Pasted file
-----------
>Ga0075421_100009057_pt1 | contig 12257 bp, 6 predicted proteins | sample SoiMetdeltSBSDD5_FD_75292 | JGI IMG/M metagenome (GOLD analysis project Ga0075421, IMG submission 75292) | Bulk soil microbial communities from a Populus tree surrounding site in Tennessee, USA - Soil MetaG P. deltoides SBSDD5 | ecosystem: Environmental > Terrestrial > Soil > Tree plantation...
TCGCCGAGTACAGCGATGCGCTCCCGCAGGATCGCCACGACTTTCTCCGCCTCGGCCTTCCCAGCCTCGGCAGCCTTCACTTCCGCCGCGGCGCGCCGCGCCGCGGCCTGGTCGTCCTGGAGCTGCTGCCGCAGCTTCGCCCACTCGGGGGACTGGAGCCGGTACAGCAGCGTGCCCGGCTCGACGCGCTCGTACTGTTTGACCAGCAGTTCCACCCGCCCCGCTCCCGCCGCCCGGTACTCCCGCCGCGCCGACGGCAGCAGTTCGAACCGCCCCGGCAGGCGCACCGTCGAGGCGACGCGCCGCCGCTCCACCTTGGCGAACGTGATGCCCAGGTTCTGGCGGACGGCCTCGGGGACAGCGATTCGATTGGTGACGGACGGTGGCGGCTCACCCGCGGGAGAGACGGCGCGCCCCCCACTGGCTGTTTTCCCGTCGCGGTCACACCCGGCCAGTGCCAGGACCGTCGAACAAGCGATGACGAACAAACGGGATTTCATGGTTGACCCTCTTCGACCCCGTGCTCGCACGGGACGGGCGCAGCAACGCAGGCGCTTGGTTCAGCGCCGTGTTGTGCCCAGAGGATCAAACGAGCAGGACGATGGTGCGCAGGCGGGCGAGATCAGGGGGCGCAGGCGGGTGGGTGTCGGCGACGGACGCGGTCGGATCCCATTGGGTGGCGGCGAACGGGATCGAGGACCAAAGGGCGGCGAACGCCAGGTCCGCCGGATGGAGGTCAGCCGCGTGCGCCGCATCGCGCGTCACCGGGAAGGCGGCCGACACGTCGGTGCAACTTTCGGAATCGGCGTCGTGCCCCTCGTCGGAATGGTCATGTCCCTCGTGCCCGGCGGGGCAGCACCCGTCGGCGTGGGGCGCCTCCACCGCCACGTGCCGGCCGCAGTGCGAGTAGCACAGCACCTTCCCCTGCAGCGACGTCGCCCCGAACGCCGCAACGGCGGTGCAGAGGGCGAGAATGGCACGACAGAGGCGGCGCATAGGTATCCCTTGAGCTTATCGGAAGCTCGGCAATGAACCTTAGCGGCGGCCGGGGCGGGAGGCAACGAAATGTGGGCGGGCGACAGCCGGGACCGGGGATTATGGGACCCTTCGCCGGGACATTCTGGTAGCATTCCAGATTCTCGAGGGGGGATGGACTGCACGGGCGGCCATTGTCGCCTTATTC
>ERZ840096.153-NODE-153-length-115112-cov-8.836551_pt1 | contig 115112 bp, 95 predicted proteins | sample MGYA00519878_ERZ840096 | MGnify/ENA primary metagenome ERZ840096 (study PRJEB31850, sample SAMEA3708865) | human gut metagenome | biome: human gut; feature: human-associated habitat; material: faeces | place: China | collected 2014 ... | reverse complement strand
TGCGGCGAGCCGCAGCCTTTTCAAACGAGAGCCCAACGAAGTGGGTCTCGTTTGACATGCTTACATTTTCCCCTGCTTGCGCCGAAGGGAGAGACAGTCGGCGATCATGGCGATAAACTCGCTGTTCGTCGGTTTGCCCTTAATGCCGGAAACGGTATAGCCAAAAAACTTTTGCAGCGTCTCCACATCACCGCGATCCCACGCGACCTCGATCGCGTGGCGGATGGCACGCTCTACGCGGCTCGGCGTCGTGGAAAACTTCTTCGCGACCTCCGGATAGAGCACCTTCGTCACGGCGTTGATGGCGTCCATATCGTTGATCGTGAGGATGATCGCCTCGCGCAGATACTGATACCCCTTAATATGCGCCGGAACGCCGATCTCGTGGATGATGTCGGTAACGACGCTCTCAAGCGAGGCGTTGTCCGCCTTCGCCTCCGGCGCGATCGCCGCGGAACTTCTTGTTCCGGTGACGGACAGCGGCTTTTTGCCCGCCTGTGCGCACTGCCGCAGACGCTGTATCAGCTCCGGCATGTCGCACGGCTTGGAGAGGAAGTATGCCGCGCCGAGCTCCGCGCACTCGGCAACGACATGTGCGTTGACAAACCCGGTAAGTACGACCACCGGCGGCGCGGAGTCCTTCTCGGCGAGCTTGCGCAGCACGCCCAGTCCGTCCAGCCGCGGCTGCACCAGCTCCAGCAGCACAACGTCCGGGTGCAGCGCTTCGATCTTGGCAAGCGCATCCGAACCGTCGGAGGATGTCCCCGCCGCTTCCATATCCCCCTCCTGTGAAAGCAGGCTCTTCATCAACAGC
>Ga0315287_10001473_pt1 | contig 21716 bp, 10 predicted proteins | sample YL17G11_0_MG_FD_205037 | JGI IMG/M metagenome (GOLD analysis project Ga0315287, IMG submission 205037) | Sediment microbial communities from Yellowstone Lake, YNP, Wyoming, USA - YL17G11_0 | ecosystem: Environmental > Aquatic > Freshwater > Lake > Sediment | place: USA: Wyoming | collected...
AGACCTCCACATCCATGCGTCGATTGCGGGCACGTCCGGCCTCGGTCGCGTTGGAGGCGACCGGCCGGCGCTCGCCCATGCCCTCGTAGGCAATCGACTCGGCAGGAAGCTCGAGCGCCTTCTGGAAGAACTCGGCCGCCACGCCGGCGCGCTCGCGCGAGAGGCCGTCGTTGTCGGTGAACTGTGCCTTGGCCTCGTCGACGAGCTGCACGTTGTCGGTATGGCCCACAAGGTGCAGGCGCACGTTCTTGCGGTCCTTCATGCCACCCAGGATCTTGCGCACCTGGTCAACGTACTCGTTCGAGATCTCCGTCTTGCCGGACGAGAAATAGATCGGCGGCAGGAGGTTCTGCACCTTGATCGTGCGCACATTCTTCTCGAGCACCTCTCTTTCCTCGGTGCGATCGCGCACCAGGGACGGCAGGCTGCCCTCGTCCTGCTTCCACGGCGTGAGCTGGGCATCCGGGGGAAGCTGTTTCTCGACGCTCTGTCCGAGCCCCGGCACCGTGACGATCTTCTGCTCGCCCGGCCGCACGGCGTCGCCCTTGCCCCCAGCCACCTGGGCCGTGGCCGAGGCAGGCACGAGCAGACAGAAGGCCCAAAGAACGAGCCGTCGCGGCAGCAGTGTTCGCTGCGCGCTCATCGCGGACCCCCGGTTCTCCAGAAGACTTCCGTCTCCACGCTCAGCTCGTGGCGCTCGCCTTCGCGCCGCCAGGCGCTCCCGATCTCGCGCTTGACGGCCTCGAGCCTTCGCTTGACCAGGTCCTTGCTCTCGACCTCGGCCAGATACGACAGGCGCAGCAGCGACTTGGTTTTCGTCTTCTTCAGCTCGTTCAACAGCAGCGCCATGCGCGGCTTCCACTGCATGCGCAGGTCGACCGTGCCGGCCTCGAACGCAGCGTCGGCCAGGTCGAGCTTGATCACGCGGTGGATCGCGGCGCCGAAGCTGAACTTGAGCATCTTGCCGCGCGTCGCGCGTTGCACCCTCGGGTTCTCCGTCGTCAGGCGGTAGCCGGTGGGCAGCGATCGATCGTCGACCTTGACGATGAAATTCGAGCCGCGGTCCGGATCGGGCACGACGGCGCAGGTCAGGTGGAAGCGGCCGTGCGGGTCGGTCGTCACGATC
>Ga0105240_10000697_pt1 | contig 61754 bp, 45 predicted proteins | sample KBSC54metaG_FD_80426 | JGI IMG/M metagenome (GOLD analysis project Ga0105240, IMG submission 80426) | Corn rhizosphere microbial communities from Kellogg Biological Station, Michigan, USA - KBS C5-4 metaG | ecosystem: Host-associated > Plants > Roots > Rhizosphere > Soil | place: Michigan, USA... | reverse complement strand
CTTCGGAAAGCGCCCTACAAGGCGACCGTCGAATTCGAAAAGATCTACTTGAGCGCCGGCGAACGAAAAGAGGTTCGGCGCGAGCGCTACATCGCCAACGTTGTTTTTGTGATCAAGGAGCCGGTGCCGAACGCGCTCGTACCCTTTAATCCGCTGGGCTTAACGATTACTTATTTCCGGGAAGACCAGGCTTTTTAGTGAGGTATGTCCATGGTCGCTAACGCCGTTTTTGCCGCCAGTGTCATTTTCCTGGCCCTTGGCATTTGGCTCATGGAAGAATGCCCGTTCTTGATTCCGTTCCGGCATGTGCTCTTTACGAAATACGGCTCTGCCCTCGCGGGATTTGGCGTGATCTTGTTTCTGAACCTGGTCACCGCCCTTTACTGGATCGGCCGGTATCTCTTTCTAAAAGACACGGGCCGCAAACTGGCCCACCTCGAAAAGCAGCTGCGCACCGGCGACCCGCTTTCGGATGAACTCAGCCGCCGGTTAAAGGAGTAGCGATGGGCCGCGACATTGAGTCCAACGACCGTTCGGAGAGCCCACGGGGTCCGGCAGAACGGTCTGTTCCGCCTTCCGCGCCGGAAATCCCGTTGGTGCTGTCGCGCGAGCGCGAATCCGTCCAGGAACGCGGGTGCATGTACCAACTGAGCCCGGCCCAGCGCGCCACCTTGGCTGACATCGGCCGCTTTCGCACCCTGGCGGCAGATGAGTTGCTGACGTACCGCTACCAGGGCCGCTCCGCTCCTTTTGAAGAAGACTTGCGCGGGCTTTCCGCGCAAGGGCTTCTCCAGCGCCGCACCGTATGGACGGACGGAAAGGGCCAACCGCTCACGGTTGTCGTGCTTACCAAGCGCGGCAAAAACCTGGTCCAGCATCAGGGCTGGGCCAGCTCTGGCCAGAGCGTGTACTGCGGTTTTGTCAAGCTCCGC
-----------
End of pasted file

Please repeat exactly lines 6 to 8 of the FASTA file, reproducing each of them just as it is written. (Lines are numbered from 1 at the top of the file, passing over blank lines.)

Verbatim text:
AGACCTCCACATCCATGCGTCGATTGCGGGCACGTCCGGCCTCGGTCGCGTTGGAGGCGACCGGCCGGCGCTCGCCCATGCCCTCGTAGGCAATCGACTCGGCAGGAAGCTCGAGCGCCTTCTGGAAGAACTCGGCCGCCACGCCGGCGCGCTCGCGCGAGAGGCCGTCGTTGTCGGTGAACTGTGCCTTGGCCTCGTCGACGAGCTGCACGTTGTCGGTATGGCCCACAAGGTGCAGGCGCACGTTCTTGCGGTCCTTCATGCCACCCAGGATCTTGCGCACCTGGTCAACGTACTCGTTCGAGATCTCCGTCTTGCCGGACGAGAAATAGATCGGCGGCAGGAGGTTCTGCACCTTGATCGTGCGCACATTCTTCTCGAGCACCTCTCTTTCCTCGGTGCGATCGCGCACCAGGGACGGCAGGCTGCCCTCGTCCTGCTTCCACGGCGTGAGCTGGGCATCCGGGGGAAGCTGTTTCTCGACGCTCTGTCCGAGCCCCGGCACCGTGACGATCTTCTGCTCGCCCGGCCGCACGGCGTCGCCCTTGCCCCCAGCCACCTGGGCCGTGGCCGAGGCAGGCACGAGCAGACAGAAGGCCCAAAGAACGAGCCGTCGCGGCAGCAGTGTTCGCTGCGCGCTCATCGCGGACCCCCGGTTCTCCAGAAGACTTCCGTCTCCACGCTCAGCTCGTGGCGCTCGCCTTCGCGCCGCCAGGCGCTCCCGATCTCGCGCTTGACGGCCTCGAGCCTTCGCTTGACCAGGTCCTTGCTCTCGACCTCGGCCAGATACGACAGGCGCAGCAGCGACTTGGTTTTCGTCTTCTTCAGCTCGTTCAACAGCAGCGCCATGCGCGGCTTCCACTGCATGCGCAGGTCGACCGTGCCGGCCTCGAACGCAGCGTCGGCCAGGTCGAGCTTGATCACGCGGTGGATCGCGGCGCCGAAGCTGAACTTGAGCATCTTGCCGCGCGTCGCGCGTTGCACCCTCGGGTTCTCCGTCGTCAGGCGGTAGCCGGTGGGCAGCGATCGATCGTCGACCTTGACGATGAAATTCGAGCCGCGGTCCGGATCGGGCACGACGGCGCAGGTCAGGTGGAAGCGGCCGTGCGGGTCGGTCGTCACGATC
>Ga0105240_10000697_pt1 | contig 61754 bp, 45 predicted proteins | sample KBSC54metaG_FD_80426 | JGI IMG/M metagenome (GOLD analysis project Ga0105240, IMG submission 80426) | Corn rhizosphere microbial communities from Kellogg Biological Station, Michigan, USA - KBS C5-4 metaG | ecosystem: Host-associated > Plants > Roots > Rhizosphere > Soil | place: Michigan, USA... | reverse complement strand
CTTCGGAAAGCGCCCTACAAGGCGACCGTCGAATTCGAAAAGATCTACTTGAGCGCCGGCGAACGAAAAGAGGTTCGGCGCGAGCGCTACATCGCCAACGTTGTTTTTGTGATCAAGGAGCCGGTGCCGAACGCGCTCGTACCCTTTAATCCGCTGGGCTTAACGATTACTTATTTCCGGGAAGACCAGGCTTTTTAGTGAGGTATGTCCATGGTCGCTAACGCCGTTTTTGCCGCCAGTGTCATTTTCCTGGCCCTTGGCATTTGGCTCATGGAAGAATGCCCGTTCTTGATTCCGTTCCGGCATGTGCTCTTTACGAAATACGGCTCTGCCCTCGCGGGATTTGGCGTGATCTTGTTTCTGAACCTGGTCACCGCCCTTTACTGGATCGGCCGGTATCTCTTTCTAAAAGACACGGGCCGCAAACTGGCCCACCTCGAAAAGCAGCTGCGCACCGGCGACCCGCTTTCGGATGAACTCAGCCGCCGGTTAAAGGAGTAGCGATGGGCCGCGACATTGAGTCCAACGACCGTTCGGAGAGCCCACGGGGTCCGGCAGAACGGTCTGTTCCGCCTTCCGCGCCGGAAATCCCGTTGGTGCTGTCGCGCGAGCGCGAATCCGTCCAGGAACGCGGGTGCATGTACCAACTGAGCCCGGCCCAGCGCGCCACCTTGGCTGACATCGGCCGCTTTCGCACCCTGGCGGCAGATGAGTTGCTGACGTACCGCTACCAGGGCCGCTCCGCTCCTTTTGAAGAAGACTTGCGCGGGCTTTCCGCGCAAGGGCTTCTCCAGCGCCGCACCGTATGGACGGACGGAAAGGGCCAACCGCTCACGGTTGTCGTGCTTACCAAGCGCGGCAAAAACCTGGTCCAGCATCAGGGCTGGGCCAGCTCTGGCCAGAGCGTGTACTGCGGTTTTGTCAAGCTCCGC